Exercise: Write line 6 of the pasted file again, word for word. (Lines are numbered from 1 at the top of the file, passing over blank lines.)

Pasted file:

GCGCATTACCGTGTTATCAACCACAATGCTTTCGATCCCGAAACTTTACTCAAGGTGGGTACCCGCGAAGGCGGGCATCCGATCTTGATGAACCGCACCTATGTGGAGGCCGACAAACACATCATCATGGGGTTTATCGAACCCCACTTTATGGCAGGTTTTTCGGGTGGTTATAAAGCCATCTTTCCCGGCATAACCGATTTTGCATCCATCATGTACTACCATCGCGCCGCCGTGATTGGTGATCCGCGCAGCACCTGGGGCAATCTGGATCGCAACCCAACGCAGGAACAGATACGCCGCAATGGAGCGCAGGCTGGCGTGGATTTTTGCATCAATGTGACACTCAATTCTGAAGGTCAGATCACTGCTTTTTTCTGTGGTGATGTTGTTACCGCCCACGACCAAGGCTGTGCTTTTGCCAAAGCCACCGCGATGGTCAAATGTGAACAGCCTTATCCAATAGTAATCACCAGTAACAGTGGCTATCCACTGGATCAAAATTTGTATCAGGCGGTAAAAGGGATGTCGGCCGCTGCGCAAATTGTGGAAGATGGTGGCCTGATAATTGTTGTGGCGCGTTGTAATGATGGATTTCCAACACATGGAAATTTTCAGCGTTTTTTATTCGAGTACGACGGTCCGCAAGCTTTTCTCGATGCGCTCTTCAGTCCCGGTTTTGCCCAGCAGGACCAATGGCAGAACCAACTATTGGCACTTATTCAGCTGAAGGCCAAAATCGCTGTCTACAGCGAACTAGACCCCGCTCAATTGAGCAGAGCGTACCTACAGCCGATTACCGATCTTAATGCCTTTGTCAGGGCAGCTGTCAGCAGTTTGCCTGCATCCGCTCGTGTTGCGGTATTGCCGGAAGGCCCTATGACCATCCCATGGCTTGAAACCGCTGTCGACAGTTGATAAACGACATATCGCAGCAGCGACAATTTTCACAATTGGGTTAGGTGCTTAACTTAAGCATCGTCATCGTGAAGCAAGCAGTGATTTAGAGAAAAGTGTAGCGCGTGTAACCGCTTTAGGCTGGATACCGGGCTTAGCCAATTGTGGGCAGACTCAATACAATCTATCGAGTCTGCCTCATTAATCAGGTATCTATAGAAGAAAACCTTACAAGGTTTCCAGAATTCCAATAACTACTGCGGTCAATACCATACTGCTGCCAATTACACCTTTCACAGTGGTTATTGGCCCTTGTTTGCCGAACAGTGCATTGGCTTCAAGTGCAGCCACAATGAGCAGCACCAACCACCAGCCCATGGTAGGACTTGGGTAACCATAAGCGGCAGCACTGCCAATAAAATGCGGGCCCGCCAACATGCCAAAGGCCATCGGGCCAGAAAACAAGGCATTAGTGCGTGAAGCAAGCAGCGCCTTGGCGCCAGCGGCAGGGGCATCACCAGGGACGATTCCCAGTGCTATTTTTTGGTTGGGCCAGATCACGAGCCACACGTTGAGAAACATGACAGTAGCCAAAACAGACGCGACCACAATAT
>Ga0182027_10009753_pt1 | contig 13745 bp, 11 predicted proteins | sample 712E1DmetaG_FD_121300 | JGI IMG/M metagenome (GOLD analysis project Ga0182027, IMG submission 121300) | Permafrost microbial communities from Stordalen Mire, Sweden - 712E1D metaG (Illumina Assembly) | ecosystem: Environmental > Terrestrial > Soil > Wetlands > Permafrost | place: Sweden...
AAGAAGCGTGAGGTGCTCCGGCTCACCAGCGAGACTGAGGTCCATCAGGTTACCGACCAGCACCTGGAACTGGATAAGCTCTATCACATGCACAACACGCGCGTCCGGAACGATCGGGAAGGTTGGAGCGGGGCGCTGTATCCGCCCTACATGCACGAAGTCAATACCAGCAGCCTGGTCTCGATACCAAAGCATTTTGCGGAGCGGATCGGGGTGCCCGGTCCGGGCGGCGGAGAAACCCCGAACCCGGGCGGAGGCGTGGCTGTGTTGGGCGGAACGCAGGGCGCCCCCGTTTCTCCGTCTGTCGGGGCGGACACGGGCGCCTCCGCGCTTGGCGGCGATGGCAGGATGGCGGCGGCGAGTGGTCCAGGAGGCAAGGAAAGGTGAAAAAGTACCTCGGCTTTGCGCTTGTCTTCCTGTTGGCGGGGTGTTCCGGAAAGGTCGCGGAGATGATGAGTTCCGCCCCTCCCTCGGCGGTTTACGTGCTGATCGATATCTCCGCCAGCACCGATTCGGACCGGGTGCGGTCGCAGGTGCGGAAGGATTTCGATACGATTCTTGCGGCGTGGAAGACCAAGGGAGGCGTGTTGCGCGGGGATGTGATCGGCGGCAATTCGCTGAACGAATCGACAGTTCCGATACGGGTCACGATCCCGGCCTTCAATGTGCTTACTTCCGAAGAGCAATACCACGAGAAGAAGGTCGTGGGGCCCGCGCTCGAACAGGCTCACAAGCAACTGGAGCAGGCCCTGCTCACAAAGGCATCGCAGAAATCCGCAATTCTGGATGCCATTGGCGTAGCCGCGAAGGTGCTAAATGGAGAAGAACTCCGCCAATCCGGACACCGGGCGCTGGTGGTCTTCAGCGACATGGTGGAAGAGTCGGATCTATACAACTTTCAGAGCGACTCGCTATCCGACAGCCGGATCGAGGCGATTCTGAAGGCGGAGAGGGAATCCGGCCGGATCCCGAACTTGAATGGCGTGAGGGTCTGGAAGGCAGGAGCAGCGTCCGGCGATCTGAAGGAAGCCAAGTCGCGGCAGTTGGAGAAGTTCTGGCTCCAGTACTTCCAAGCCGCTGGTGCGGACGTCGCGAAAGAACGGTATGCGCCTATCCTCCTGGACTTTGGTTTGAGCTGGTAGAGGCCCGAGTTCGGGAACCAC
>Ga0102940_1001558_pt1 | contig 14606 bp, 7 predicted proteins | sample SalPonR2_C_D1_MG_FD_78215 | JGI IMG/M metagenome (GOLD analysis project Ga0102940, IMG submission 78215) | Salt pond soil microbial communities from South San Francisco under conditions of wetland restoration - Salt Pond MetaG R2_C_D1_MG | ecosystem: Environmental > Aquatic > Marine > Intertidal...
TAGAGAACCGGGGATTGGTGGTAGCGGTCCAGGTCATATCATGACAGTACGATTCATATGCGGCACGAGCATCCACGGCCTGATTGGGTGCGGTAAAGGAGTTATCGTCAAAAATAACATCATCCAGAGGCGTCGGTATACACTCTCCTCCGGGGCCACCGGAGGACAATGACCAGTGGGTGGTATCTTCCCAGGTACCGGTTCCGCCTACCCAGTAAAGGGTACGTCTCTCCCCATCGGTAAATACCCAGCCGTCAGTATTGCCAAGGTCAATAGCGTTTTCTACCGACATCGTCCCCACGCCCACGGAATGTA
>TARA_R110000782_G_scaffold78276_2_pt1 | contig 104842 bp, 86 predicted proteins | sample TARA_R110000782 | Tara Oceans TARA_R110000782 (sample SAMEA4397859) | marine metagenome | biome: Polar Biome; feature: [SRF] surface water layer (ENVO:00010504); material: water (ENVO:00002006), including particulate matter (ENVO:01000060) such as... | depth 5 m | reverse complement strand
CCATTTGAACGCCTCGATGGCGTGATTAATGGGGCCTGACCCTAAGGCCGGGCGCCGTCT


>TARA_R110000782_G_scaffold78276_2_pt1 | contig 104842 bp, 86 predicted proteins | sample TARA_R110000782 | Tara Oceans TARA_R110000782 (sample SAMEA4397859) | marine metagenome | biome: Polar Biome; feature: [SRF] surface water layer (ENVO:00010504); material: water (ENVO:00002006), including particulate matter (ENVO:01000060) such as... | depth 5 m | reverse complement strand